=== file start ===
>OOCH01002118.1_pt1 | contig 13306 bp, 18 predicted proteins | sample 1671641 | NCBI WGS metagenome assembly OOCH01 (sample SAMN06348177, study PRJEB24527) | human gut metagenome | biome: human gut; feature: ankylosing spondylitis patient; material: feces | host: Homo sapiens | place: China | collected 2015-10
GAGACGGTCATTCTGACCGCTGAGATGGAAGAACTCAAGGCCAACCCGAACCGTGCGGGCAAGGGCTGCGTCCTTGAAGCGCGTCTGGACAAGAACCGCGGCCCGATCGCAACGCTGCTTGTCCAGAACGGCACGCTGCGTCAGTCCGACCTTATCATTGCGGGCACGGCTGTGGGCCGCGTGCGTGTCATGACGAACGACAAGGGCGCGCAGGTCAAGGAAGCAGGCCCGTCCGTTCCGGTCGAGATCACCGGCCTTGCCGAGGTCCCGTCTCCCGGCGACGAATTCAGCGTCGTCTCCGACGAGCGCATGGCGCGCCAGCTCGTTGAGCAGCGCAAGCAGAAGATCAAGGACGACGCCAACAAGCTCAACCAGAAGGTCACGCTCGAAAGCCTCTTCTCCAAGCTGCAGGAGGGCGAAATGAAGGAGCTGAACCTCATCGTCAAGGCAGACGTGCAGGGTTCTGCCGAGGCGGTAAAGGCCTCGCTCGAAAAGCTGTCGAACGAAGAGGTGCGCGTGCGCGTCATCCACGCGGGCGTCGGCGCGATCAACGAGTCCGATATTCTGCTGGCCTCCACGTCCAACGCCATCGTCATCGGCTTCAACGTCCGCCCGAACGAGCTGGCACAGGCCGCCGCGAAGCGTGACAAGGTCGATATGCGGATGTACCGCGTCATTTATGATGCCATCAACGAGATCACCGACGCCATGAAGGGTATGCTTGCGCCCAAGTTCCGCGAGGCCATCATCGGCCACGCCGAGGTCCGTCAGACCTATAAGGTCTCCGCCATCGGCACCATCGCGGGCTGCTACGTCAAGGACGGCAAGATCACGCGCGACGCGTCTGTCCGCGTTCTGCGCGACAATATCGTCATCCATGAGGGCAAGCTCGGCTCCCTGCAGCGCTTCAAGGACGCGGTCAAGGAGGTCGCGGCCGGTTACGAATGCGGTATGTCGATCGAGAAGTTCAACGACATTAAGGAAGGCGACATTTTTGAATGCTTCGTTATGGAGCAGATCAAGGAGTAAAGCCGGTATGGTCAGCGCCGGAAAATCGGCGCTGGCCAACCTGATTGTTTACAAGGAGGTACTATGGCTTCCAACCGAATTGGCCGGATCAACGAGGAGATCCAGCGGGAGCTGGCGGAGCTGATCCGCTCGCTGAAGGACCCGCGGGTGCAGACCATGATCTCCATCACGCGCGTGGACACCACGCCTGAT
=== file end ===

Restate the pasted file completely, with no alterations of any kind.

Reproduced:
>OOCH01002118.1_pt1 | contig 13306 bp, 18 predicted proteins | sample 1671641 | NCBI WGS metagenome assembly OOCH01 (sample SAMN06348177, study PRJEB24527) | human gut metagenome | biome: human gut; feature: ankylosing spondylitis patient; material: feces | host: Homo sapiens | place: China | collected 2015-10
GAGACGGTCATTCTGACCGCTGAGATGGAAGAACTCAAGGCCAACCCGAACCGTGCGGGCAAGGGCTGCGTCCTTGAAGCGCGTCTGGACAAGAACCGCGGCCCGATCGCAACGCTGCTTGTCCAGAACGGCACGCTGCGTCAGTCCGACCTTATCATTGCGGGCACGGCTGTGGGCCGCGTGCGTGTCATGACGAACGACAAGGGCGCGCAGGTCAAGGAAGCAGGCCCGTCCGTTCCGGTCGAGATCACCGGCCTTGCCGAGGTCCCGTCTCCCGGCGACGAATTCAGCGTCGTCTCCGACGAGCGCATGGCGCGCCAGCTCGTTGAGCAGCGCAAGCAGAAGATCAAGGACGACGCCAACAAGCTCAACCAGAAGGTCACGCTCGAAAGCCTCTTCTCCAAGCTGCAGGAGGGCGAAATGAAGGAGCTGAACCTCATCGTCAAGGCAGACGTGCAGGGTTCTGCCGAGGCGGTAAAGGCCTCGCTCGAAAAGCTGTCGAACGAAGAGGTGCGCGTGCGCGTCATCCACGCGGGCGTCGGCGCGATCAACGAGTCCGATATTCTGCTGGCCTCCACGTCCAACGCCATCGTCATCGGCTTCAACGTCCGCCCGAACGAGCTGGCACAGGCCGCCGCGAAGCGTGACAAGGTCGATATGCGGATGTACCGCGTCATTTATGATGCCATCAACGAGATCACCGACGCCATGAAGGGTATGCTTGCGCCCAAGTTCCGCGAGGCCATCATCGGCCACGCCGAGGTCCGTCAGACCTATAAGGTCTCCGCCATCGGCACCATCGCGGGCTGCTACGTCAAGGACGGCAAGATCACGCGCGACGCGTCTGTCCGCGTTCTGCGCGACAATATCGTCATCCATGAGGGCAAGCTCGGCTCCCTGCAGCGCTTCAAGGACGCGGTCAAGGAGGTCGCGGCCGGTTACGAATGCGGTATGTCGATCGAGAAGTTCAACGACATTAAGGAAGGCGACATTTTTGAATGCTTCGTTATGGAGCAGATCAAGGAGTAAAGCCGGTATGGTCAGCGCCGGAAAATCGGCGCTGGCCAACCTGATTGTTTACAAGGAGGTACTATGGCTTCCAACCGAATTGGCCGGATCAACGAGGAGATCCAGCGGGAGCTGGCGGAGCTGATCCGCTCGCTGAAGGACCCGCGGGTGCAGACCATGATCTCCATCACGCGCGTGGACACCACGCCTGAT